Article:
“In the beginning, our plant exchange was really small,” says Elkhart County Park Department Chief Naturalist, Jerry Good. “But, it’s been growing. This will be our fifth year.”
Yesterday, DH and I traded plants with more than 60 friends and neighbors. The sun was out. We met new people. We took home a Rose of Sharon, a tea plant and yellow irises. I petted a baby raccoon.
It was a perfect day.
One man’s excess might be another man’s garden centerpiece.
Queen patiently waits while her family trades plants and tours the gardens.
Steve Ganglo, DeFries Garden Park Caretaker, with orphan, Coonie.
Who could resist that face? Coonie is being raised on half ‘n half and baby formula.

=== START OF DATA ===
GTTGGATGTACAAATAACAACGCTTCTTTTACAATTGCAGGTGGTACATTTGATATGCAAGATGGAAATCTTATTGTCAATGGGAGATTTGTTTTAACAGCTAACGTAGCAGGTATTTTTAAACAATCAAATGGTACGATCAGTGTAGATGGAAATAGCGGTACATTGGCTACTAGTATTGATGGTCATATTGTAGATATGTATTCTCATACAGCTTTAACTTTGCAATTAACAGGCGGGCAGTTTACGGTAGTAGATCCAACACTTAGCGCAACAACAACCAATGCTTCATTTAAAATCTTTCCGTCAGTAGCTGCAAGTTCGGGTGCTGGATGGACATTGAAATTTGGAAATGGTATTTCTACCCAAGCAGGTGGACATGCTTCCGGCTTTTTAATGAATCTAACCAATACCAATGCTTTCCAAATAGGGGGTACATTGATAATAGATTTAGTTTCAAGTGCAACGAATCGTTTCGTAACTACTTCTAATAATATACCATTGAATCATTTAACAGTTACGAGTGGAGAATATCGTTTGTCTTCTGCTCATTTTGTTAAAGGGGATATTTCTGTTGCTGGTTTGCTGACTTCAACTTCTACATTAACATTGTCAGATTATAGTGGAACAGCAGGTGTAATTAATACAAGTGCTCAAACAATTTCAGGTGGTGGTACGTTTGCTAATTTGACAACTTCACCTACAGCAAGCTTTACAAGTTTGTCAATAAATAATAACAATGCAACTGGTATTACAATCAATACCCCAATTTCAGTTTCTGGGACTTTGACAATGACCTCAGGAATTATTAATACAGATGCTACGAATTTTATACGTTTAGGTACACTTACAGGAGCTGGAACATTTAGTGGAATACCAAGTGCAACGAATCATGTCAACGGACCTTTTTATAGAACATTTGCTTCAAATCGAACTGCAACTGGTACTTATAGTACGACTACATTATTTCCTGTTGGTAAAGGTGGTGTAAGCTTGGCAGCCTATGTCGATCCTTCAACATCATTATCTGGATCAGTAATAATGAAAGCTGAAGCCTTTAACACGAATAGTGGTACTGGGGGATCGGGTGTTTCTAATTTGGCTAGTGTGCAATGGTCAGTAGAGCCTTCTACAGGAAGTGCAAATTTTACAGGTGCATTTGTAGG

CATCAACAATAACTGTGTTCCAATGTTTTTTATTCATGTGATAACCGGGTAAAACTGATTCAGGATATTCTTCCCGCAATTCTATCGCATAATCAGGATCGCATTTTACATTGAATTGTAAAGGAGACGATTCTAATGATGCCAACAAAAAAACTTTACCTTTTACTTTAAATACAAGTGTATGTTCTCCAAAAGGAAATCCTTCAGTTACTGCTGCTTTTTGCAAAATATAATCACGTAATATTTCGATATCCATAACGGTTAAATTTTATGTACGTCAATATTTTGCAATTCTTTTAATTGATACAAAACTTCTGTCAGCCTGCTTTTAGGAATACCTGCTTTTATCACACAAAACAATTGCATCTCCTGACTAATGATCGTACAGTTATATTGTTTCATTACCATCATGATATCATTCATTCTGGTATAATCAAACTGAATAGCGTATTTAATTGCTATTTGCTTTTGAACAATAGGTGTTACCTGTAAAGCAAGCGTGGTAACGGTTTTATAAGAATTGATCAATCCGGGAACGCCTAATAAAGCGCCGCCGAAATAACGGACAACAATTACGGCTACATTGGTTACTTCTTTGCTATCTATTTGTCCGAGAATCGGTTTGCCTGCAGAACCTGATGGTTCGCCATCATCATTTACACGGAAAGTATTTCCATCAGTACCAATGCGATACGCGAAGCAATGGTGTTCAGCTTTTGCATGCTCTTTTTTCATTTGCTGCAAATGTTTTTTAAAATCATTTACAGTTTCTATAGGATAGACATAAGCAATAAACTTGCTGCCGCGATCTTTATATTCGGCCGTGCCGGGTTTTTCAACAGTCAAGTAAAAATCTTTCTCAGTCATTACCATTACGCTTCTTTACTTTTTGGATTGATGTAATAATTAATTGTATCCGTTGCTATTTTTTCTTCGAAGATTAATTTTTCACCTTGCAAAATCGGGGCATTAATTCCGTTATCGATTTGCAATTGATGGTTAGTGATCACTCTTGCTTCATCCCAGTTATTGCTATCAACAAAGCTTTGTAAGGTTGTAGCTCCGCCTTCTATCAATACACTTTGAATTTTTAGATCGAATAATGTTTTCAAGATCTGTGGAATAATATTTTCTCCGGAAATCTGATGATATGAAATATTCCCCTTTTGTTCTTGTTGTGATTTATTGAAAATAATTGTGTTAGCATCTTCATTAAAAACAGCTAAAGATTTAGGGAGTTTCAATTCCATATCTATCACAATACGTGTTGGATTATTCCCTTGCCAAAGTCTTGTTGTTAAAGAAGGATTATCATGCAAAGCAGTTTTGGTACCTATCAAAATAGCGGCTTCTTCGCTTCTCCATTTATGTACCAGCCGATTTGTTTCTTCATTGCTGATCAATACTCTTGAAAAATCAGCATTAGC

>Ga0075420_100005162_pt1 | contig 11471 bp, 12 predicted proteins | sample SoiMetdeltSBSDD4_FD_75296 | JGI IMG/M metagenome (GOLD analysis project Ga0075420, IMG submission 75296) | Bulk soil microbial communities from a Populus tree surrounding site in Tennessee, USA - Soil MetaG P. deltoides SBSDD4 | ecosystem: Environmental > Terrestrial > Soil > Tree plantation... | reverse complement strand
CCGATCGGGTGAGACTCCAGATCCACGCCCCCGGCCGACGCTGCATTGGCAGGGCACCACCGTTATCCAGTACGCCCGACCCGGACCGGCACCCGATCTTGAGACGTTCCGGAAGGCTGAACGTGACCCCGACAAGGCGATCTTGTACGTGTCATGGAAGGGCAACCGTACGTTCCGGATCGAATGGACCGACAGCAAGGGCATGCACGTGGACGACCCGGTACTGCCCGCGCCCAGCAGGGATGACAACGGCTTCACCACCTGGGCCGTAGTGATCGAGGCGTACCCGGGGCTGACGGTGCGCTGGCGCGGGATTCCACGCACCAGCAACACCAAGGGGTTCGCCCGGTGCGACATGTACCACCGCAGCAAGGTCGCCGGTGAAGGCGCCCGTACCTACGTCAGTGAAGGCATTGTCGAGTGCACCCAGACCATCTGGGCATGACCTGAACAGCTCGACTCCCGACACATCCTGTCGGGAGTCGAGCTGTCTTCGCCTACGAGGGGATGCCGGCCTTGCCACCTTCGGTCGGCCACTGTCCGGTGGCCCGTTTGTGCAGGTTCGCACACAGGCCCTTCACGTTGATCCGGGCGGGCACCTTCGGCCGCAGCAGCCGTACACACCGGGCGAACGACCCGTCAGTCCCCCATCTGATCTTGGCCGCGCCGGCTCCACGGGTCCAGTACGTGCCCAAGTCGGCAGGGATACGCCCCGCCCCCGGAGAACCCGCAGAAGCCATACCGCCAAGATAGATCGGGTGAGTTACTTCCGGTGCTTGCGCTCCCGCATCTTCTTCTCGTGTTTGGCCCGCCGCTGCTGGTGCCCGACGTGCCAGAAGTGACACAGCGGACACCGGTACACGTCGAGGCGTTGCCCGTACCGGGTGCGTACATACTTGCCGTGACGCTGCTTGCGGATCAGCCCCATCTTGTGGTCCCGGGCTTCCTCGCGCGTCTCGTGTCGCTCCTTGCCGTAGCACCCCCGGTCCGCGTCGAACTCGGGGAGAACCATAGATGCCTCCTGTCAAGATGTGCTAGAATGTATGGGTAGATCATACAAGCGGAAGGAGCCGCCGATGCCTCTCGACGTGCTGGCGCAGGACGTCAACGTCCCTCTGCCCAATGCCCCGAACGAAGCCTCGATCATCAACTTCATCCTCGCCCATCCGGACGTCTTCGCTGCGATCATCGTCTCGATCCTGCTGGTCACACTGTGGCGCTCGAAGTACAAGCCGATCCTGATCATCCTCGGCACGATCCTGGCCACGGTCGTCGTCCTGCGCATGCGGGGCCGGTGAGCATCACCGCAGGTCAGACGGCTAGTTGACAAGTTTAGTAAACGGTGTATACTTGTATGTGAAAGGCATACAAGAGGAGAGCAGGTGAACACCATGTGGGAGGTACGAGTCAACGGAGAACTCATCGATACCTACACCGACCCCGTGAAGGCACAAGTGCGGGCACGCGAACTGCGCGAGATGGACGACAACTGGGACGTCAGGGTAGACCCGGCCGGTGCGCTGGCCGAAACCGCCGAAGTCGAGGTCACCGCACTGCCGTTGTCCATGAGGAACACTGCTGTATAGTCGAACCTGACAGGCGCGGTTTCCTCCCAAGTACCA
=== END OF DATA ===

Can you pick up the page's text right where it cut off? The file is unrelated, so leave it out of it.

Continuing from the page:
THE CALENDAR GARDEN
Designed by Jon Curtell, DeFries’ Calendar Garden has a section for each season. It is further divided by months. Every month features grasses, bushes, plants and flowers at their peak. Native Indiana plants are on the outside of the garden. Horicultural displays are toward the inside.
Pathways representing four lunar equinoxes, form a compass leading to a pond in the middle of the Calendar Garden.
The pond with it’s water lilies is the garden focal point. There are goldfish and bluegill, too. The bluegill were added because the park department wanted native Indiana fish. Nobody considered size. As a result, the number of goldfish is dropping.
A patch of green amidst pink lily pads.
Every month has a lunar marker featuring a distinct moon phase.
One of the seasonal sections.
May is in full bloom.
This is the back entrance to the house Beth DeFries built and donated to the Elkhart County Park Department. Steve Ganglo, the park caretaker and his wife Linda live here now.
Benefactor Beth DeFries, an amateur botanist interested in preserving Northern Indiana’s native plants, donated her land and house to Elkhart County’s Park Department.